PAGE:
life, this will develop it to them exploring and creating a new world within they
can master and conquer their fears (Ginsburg, KR. (2007)). In a clinical
setting or when working with sick children play can be used to fulfil a
purpose, this is often referred to as Therapeutic play. Therapeutic play is an
intervention used to help children develop coping mechanisms when face with overwhelming
stress, in hospital this type of play focuses on medical procedures, reducing anxiety
and stress as well as involving parents and siblings in the care and
development of the child (Kelsey, J. and
McEwing, G. (2008)). An example of therapeutic play is distraction from the procedure
or pain.

Negatives
of play in hospital-

Family
centred care (FFC) is an important factor that needs to be taken in to account
when caring for children and their families. As a children’s nurse, it’s a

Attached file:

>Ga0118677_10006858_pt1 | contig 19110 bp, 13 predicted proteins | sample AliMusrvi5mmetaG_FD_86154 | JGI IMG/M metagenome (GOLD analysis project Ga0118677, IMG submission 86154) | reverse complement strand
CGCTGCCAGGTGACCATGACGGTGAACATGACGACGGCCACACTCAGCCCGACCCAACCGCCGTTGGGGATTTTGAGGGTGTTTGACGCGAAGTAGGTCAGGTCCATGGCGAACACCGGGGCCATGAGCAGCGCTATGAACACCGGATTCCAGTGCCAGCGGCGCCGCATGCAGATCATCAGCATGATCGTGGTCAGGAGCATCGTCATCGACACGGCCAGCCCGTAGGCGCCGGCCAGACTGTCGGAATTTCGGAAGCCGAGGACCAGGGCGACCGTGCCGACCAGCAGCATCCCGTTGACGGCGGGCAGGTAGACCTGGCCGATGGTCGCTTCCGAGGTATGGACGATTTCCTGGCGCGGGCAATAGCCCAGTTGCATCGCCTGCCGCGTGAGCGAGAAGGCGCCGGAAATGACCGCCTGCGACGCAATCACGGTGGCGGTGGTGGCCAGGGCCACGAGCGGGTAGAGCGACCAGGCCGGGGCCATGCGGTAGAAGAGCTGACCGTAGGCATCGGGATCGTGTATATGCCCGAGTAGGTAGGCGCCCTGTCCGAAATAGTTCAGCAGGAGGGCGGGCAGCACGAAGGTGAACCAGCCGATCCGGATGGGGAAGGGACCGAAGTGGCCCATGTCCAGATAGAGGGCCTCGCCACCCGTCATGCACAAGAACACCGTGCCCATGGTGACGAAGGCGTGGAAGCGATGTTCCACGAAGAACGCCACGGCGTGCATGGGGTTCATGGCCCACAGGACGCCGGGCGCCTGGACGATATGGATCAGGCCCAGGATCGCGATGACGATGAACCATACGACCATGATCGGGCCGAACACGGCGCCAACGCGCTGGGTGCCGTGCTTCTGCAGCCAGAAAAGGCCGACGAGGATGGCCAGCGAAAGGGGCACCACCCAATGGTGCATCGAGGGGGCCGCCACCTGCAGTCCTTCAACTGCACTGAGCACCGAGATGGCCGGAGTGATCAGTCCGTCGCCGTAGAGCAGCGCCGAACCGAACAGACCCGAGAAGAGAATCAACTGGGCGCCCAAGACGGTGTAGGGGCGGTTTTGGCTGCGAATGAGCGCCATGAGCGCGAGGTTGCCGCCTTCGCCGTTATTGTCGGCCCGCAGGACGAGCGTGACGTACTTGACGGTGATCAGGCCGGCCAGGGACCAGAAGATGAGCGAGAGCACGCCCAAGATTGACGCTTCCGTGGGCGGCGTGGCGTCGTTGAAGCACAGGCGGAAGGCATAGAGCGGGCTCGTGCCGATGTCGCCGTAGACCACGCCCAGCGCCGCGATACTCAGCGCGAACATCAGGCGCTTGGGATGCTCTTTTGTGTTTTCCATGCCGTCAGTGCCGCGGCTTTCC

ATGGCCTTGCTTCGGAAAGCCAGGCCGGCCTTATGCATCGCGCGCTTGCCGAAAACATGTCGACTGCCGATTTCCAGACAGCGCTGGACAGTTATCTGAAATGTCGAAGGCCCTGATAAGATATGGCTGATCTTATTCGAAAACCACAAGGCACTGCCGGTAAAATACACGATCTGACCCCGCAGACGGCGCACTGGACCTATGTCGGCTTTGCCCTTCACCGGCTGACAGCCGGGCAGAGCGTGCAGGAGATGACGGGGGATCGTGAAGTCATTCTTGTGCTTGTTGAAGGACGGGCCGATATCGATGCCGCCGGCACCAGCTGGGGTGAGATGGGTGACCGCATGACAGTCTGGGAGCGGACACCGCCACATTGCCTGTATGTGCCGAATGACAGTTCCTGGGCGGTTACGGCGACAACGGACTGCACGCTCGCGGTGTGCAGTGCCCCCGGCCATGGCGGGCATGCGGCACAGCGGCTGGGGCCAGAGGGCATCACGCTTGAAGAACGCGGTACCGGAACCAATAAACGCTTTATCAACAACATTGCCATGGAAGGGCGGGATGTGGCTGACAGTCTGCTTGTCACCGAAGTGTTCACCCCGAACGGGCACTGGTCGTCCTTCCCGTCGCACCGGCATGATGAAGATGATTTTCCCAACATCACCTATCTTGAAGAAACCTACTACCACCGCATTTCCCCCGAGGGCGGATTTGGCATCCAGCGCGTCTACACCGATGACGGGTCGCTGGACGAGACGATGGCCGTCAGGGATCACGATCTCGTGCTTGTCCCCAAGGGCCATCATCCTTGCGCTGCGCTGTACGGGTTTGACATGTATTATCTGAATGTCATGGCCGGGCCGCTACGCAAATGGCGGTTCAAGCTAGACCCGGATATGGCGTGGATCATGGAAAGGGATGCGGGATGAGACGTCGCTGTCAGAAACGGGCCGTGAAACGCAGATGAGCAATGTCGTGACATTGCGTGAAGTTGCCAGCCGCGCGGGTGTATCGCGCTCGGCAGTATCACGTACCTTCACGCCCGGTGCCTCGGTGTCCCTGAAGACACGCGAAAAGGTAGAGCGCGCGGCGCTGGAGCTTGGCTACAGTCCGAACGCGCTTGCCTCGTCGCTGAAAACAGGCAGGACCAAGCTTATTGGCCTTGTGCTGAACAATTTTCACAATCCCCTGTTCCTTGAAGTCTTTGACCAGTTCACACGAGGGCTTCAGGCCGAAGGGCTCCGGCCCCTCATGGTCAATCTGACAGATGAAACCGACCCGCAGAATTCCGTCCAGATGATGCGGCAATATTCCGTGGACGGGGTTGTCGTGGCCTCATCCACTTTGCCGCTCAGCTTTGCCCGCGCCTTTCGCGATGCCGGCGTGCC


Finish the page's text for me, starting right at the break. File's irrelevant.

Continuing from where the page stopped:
vital role that must me acknowledged as all families are diverse and have
various social, cultural, economic and spiritual beliefs and values, which can
have a profound impact on the lifestyle of the family and the healthcare they
wish for their child to receive. Child nurses should work with and alongside
the family of the unwell child to incorporate the family’s unique practises
into the child’s healthcare if it is at the best interest of the child.

Overall, there is no
doubt that play is an essential part of a child’s time in hospital, despite the
difficulties it sometimes causes in the setting. In order for a child nurse to successfully
support the child and their family throughout their journey through hospital it’s
imperative that the rights of the child is taken in to account, collaborative working
and family centred care is vital in this process as well. If all these factors
are successfully used when caring for the unwell or sick child the care they
will receive would be of high level and will allow the child to develop, learn
and be stress-free. This would lead to the child’s overall experience and view on
hospitals, nurses and hospital procedures to be positive